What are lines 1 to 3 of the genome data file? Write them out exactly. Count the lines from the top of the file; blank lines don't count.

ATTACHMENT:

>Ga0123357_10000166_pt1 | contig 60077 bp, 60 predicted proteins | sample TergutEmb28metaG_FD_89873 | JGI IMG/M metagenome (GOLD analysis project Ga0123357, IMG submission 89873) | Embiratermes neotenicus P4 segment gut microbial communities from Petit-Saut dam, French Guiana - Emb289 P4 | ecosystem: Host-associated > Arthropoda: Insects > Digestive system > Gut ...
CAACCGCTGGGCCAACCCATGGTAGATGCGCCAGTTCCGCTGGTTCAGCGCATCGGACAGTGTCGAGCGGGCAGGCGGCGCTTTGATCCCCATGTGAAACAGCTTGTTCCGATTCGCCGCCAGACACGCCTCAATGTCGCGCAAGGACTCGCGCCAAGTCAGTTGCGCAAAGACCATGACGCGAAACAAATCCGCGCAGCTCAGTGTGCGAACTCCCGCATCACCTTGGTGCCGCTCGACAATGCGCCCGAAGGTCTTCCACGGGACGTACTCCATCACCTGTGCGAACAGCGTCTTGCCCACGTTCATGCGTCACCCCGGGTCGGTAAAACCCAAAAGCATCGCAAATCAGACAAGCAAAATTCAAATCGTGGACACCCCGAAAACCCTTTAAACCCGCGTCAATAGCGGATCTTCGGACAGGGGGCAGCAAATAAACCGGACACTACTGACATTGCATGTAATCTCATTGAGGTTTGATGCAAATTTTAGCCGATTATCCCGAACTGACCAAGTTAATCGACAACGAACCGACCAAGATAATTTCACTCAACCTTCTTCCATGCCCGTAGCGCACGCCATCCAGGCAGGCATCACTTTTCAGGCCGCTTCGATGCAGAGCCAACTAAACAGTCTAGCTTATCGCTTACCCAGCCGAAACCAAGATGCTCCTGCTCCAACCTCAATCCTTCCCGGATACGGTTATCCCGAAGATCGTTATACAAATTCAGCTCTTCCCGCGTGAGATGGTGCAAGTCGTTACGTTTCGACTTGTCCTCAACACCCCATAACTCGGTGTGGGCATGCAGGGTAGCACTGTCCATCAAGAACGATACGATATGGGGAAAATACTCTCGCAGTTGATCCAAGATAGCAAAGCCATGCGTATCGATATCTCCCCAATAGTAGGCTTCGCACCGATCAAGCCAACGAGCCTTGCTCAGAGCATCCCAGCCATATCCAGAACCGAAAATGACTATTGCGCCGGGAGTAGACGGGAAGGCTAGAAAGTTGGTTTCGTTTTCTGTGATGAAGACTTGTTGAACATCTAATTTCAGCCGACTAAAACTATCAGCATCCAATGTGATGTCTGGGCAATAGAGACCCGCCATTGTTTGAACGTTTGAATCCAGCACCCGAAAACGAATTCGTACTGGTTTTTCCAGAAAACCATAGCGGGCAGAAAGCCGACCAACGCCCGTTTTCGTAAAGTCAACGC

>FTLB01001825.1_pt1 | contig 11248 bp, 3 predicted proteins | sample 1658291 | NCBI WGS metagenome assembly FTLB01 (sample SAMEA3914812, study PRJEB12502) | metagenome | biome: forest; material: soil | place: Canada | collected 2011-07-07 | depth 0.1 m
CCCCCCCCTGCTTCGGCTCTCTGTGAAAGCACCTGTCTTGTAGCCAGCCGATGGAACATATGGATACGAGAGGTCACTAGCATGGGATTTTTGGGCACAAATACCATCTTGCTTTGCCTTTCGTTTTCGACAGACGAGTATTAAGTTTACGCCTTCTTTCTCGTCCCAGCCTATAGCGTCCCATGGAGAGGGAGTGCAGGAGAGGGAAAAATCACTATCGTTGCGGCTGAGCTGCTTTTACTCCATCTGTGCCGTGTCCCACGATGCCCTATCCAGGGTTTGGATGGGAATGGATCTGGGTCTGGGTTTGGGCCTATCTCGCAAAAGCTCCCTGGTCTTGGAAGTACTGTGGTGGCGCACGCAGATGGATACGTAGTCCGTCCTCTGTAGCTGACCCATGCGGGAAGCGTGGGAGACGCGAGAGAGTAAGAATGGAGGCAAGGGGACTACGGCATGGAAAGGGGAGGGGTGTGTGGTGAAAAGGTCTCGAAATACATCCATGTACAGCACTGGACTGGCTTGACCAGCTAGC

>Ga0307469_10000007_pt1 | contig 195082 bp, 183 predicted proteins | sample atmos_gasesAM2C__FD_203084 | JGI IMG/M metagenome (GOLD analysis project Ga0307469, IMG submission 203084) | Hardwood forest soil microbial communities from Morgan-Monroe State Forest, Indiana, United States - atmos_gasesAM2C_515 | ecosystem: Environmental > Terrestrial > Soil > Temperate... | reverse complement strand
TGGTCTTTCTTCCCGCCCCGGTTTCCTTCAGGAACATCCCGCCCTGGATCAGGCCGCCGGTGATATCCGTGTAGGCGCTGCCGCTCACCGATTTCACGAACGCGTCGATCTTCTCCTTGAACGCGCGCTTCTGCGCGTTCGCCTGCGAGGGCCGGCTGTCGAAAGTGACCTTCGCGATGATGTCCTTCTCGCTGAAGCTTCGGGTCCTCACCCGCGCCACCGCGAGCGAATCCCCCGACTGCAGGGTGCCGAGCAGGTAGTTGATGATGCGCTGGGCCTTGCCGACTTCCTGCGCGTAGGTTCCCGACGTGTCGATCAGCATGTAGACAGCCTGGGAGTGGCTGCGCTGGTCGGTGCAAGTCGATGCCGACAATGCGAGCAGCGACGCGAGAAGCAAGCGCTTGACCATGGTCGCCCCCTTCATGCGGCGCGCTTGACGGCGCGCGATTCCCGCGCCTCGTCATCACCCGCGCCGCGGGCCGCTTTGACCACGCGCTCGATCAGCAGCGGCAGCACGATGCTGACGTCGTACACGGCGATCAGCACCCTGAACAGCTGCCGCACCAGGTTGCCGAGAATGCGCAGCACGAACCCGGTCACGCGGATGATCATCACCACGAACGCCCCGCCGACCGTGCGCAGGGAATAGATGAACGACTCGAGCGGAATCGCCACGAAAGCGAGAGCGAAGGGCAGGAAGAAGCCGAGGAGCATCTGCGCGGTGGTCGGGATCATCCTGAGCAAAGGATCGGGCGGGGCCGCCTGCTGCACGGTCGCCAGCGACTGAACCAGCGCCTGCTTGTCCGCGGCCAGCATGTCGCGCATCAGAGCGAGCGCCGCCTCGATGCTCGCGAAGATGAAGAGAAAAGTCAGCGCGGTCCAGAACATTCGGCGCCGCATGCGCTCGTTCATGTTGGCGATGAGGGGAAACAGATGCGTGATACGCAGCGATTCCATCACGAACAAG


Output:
>Ga0123357_10000166_pt1 | contig 60077 bp, 60 predicted proteins | sample TergutEmb28metaG_FD_89873 | JGI IMG/M metagenome (GOLD analysis project Ga0123357, IMG submission 89873) | Embiratermes neotenicus P4 segment gut microbial communities from Petit-Saut dam, French Guiana - Emb289 P4 | ecosystem: Host-associated > Arthropoda: Insects > Digestive system > Gut ...
CAACCGCTGGGCCAACCCATGGTAGATGCGCCAGTTCCGCTGGTTCAGCGCATCGGACAGTGTCGAGCGGGCAGGCGGCGCTTTGATCCCCATGTGAAACAGCTTGTTCCGATTCGCCGCCAGACACGCCTCAATGTCGCGCAAGGACTCGCGCCAAGTCAGTTGCGCAAAGACCATGACGCGAAACAAATCCGCGCAGCTCAGTGTGCGAACTCCCGCATCACCTTGGTGCCGCTCGACAATGCGCCCGAAGGTCTTCCACGGGACGTACTCCATCACCTGTGCGAACAGCGTCTTGCCCACGTTCATGCGTCACCCCGGGTCGGTAAAACCCAAAAGCATCGCAAATCAGACAAGCAAAATTCAAATCGTGGACACCCCGAAAACCCTTTAAACCCGCGTCAATAGCGGATCTTCGGACAGGGGGCAGCAAATAAACCGGACACTACTGACATTGCATGTAATCTCATTGAGGTTTGATGCAAATTTTAGCCGATTATCCCGAACTGACCAAGTTAATCGACAACGAACCGACCAAGATAATTTCACTCAACCTTCTTCCATGCCCGTAGCGCACGCCATCCAGGCAGGCATCACTTTTCAGGCCGCTTCGATGCAGAGCCAACTAAACAGTCTAGCTTATCGCTTACCCAGCCGAAACCAAGATGCTCCTGCTCCAACCTCAATCCTTCCCGGATACGGTTATCCCGAAGATCGTTATACAAATTCAGCTCTTCCCGCGTGAGATGGTGCAAGTCGTTACGTTTCGACTTGTCCTCAACACCCCATAACTCGGTGTGGGCATGCAGGGTAGCACTGTCCATCAAGAACGATACGATATGGGGAAAATACTCTCGCAGTTGATCCAAGATAGCAAAGCCATGCGTATCGATATCTCCCCAATAGTAGGCTTCGCACCGATCAAGCCAACGAGCCTTGCTCAGAGCATCCCAGCCATATCCAGAACCGAAAATGACTATTGCGCCGGGAGTAGACGGGAAGGCTAGAAAGTTGGTTTCGTTTTCTGTGATGAAGACTTGTTGAACATCTAATTTCAGCCGACTAAAACTATCAGCATCCAATGTGATGTCTGGGCAATAGAGACCCGCCATTGTTTGAACGTTTGAATCCAGCACCCGAAAACGAATTCGTACTGGTTTTTCCAGAAAACCATAGCGGGCAGAAAGCCGACCAACGCCCGTTTTCGTAAAGTCAACGC

>FTLB01001825.1_pt1 | contig 11248 bp, 3 predicted proteins | sample 1658291 | NCBI WGS metagenome assembly FTLB01 (sample SAMEA3914812, study PRJEB12502) | metagenome | biome: forest; material: soil | place: Canada | collected 2011-07-07 | depth 0.1 m